Faculty status matters to librarians for both practical and conceptual reasons, according to several people working in the field. It reflects the teaching that librarians actually do -- both informally with individual students and more formally in the classroom, said Celita DeArmond, instructor and distance learning librarian at San Antonio College. “Here at San Antonio, we do need to be faculty because that’s the relationship students are requiring of us,” she said, adding that she and her colleagues keep office hours at the reference desk. “They rely on us.”
DeArmond said the need for the kind of work they do is acute at San Antonio, where many students lack basic understanding of how to do research papers. The problem has been seen elsewhere, up to the elite levels of higher education, as sources of information proliferate faster than students can discern their reliability.
“I think there are a lot of administrators who look at personnel costs and say, ‘We’re spending all this money on databases,’ and they ask why they need librarians,” said Patricia W. Bentley, librarian emerita at SUNY-Plattsburgh, who is chairing the “Special Committee on the Status of Librarians in the Academy” for the AAUP. “I think we need them more than ever. Students come with equipment, but they’re still rather naïve and unsophisticated about how databases work, and they can be tricked into believing something that looks pretty.”
Librarians also point out that they work in more formal educational settings, partnering with classroom faculty on research assignments and teaching their own classes in how to use the library. Last year, librarians at Alamo Colleges said, they taught more than 1,200 classes to over 30,000 students.
Having faculty status gives librarians the ability to work with classroom faculty as peers, they said. “As a faculty member I have the voice and ability to form relationships with faculty,” said DeArmond. “They see me as an equal and I can better help their students. It’s connected all the way back to the students.”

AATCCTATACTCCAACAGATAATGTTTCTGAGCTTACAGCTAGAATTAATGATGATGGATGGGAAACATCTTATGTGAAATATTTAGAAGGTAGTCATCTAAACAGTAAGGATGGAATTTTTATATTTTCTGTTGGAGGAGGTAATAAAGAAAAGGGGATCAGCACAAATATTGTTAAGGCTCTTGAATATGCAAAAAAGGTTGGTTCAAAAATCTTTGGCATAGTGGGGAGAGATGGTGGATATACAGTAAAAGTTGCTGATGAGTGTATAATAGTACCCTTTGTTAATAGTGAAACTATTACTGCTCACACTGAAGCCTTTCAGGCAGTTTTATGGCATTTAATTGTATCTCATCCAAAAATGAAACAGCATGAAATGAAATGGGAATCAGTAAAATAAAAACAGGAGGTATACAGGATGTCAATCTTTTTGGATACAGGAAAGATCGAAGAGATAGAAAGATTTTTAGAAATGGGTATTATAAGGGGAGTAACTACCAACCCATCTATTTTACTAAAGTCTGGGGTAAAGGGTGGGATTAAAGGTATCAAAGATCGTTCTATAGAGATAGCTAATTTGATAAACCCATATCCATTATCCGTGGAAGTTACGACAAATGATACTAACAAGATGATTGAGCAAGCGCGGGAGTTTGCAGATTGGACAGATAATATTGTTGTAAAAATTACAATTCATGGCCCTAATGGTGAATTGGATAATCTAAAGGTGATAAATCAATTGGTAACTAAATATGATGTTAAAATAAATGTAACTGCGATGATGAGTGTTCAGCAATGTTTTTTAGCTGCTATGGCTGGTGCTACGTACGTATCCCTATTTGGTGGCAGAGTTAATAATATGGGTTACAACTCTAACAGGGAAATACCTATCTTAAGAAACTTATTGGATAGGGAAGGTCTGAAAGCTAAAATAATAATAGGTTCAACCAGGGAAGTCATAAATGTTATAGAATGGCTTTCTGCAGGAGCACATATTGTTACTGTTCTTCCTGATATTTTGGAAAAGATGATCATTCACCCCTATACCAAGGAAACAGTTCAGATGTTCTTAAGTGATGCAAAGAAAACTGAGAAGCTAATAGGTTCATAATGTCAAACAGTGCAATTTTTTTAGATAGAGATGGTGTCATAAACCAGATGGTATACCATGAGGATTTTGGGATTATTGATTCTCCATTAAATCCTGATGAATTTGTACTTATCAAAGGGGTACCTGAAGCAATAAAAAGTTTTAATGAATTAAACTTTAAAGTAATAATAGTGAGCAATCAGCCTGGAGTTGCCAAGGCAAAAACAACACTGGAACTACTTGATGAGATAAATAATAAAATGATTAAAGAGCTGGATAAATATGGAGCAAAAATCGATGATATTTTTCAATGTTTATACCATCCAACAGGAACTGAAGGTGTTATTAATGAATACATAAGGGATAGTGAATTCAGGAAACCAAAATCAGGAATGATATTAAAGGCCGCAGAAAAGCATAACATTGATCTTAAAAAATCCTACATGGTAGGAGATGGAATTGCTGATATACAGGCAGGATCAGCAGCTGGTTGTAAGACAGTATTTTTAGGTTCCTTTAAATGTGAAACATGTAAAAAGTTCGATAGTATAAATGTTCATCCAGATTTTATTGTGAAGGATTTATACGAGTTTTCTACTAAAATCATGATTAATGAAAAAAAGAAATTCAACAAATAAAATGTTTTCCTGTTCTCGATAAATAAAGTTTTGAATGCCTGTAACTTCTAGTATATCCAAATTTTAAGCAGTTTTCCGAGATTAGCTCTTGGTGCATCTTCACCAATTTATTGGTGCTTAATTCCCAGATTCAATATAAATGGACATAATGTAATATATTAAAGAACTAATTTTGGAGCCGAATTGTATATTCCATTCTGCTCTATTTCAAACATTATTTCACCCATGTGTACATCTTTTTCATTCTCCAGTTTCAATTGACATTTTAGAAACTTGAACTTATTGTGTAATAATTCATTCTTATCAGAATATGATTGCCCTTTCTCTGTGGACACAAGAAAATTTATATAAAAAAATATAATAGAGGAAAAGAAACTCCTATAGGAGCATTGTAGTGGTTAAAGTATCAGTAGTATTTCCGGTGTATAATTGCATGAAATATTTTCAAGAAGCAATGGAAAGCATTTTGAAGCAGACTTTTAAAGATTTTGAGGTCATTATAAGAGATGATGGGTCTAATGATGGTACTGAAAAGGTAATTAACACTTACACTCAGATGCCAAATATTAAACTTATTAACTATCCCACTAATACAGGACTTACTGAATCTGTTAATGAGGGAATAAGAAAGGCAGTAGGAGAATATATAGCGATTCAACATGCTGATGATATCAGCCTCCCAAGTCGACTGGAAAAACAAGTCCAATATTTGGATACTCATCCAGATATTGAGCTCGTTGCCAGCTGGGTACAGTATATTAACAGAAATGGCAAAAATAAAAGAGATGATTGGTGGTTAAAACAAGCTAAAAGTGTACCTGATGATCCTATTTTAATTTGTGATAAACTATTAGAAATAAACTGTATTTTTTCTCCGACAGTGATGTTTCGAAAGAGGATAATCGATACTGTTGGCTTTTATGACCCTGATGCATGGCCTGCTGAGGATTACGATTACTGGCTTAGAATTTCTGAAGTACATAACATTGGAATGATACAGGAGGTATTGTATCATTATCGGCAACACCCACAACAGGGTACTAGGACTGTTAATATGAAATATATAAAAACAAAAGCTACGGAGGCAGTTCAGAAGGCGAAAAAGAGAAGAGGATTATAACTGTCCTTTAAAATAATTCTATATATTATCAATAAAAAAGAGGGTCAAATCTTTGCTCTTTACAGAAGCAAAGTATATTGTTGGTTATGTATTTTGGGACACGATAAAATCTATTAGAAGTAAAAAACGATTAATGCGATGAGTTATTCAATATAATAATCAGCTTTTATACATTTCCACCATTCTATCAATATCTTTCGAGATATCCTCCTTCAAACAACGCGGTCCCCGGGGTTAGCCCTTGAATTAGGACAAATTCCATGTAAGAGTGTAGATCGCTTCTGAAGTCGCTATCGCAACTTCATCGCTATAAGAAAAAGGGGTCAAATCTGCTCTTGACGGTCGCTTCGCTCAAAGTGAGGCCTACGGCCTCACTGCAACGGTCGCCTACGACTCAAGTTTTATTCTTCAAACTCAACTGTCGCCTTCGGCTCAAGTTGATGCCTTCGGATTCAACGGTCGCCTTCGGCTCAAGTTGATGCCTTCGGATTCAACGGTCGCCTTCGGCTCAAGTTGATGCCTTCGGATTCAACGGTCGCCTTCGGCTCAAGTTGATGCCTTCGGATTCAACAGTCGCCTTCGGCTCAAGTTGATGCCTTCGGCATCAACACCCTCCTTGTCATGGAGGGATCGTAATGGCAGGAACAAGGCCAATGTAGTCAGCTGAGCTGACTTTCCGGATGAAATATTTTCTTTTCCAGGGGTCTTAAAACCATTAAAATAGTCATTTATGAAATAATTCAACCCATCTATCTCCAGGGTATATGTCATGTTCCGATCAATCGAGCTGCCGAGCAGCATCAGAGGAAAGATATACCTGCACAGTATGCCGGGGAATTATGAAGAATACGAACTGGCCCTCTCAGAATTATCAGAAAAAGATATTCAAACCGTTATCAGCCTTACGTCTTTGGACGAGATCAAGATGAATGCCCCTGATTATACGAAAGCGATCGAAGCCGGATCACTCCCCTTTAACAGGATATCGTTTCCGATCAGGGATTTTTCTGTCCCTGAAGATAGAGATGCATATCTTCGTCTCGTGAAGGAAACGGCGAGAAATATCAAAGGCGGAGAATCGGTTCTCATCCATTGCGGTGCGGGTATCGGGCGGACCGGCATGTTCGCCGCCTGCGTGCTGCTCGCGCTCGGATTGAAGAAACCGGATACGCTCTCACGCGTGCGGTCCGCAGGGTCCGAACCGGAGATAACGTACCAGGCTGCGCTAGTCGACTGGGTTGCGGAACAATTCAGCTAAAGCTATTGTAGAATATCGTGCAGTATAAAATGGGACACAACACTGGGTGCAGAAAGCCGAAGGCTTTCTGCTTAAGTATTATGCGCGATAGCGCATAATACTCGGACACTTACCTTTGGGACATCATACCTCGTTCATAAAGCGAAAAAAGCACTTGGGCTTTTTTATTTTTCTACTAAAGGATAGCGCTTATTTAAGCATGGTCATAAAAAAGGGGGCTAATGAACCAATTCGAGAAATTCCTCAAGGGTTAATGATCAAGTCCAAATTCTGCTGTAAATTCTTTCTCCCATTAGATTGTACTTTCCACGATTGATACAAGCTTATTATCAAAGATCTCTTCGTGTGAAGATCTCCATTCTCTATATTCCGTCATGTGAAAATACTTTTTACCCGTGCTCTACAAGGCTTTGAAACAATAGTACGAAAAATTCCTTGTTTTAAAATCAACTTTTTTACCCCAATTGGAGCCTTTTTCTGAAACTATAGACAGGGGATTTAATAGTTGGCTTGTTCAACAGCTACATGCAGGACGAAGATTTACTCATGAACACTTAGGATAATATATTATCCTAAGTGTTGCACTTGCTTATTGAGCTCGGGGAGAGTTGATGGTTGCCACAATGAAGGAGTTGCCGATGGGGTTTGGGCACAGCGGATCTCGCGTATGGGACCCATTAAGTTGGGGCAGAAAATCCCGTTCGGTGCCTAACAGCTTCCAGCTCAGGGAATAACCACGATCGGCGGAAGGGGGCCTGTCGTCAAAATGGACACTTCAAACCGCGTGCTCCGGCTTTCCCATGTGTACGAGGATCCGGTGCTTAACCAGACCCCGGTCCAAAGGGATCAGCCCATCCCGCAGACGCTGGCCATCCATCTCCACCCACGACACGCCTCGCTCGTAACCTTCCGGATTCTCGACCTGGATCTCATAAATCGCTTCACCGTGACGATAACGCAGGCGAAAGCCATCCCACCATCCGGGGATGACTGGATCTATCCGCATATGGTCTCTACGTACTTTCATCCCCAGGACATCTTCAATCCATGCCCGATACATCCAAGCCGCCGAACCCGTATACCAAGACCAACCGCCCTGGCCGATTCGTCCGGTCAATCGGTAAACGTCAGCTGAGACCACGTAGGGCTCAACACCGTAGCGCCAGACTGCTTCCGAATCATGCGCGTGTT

And yet, DeArmond and others acknowledged that faculty status is not a goal for all librarians. Some do not want the burdens of research and scholarly production that attach to the designation, especially at research institutions. Others see their role in teaching students as substantially different from that of classroom faculty -- while still others describe their teaching as very intensive, and akin to independent study, research consulting or mentorship.
At the same time, many librarians favor faculty status because it guarantees their inclusion in such shared governance institutions as the faculty or university senate. This inclusion connects their jobs to the central functions of the college -- teaching and research.
But, perhaps most important, librarians say that faculty status offers them the best protections of academic freedom. The ability to gather materials for a university’s collection -- whether the collection includes material that is politically sensitive or sexually explicit, or deals with, say, the occult -- lies at the heart of intellectual freedom and, by extension, academic freedom, said several librarians.
“It’s not that everything we have in our collections offends everyone. There’s always something that someone finds difficult,” said Lisa Hinchliffe, president of the ACRL and coordinator for information literacy at the University of Illinois at Urbana-Champaign. “There’s a cultural need to preserve our cultural heritage -- even if our cultural heritage is something one might not wish it to be.”
While it is not clear how often such faculty reclassification occurs -- in fact, the absence of data on the profession is a consistent complaint (and one reason the AAUP is examining the status of librarians) -- many say the recent events in Texas also suggest larger questions about the perceived role of librarians on campus.
On one hand, academic librarians are nearly unanimous in seeing their jobs as deeply tied to teaching students. In a recent Ithaka S+R survey of directors of academic libraries, 94 percent said that teaching information literacy skills to undergraduates is a very important role for their libraries. Faculty members, on the other hand, view the job of the library rather differently: according to an Ithaka S+R survey from 2009, more than 80 percent of faculty members saw the library’s role as buyer of materials as most important. “Overwhelmingly, faculty believe the library’s most important function is opening its wallet and paying for access to publications,” Barbara Fister, professor and librarian at Gustavus Adolphus College in Saint Peter, Minn., recently wrote in her blog, Library Babel Fish, on Inside Higher Ed.
Uncertainty about proper roles is not limited to librarians either, said Hinchliffe of ACRL. The idea of what it means to be a faculty member is far from settled, she argued, and has been debated at institutions where courses have been designed or delivered by those who are not faculty. “This is not a different question than the English department that hires many, many adjuncts, sometimes even full-time adjuncts,” she said. “I don’t see a lot of librarian exceptionalism here. Fundamentally, I see this as the academy grappling with, ‘What does it mean to be faculty?’”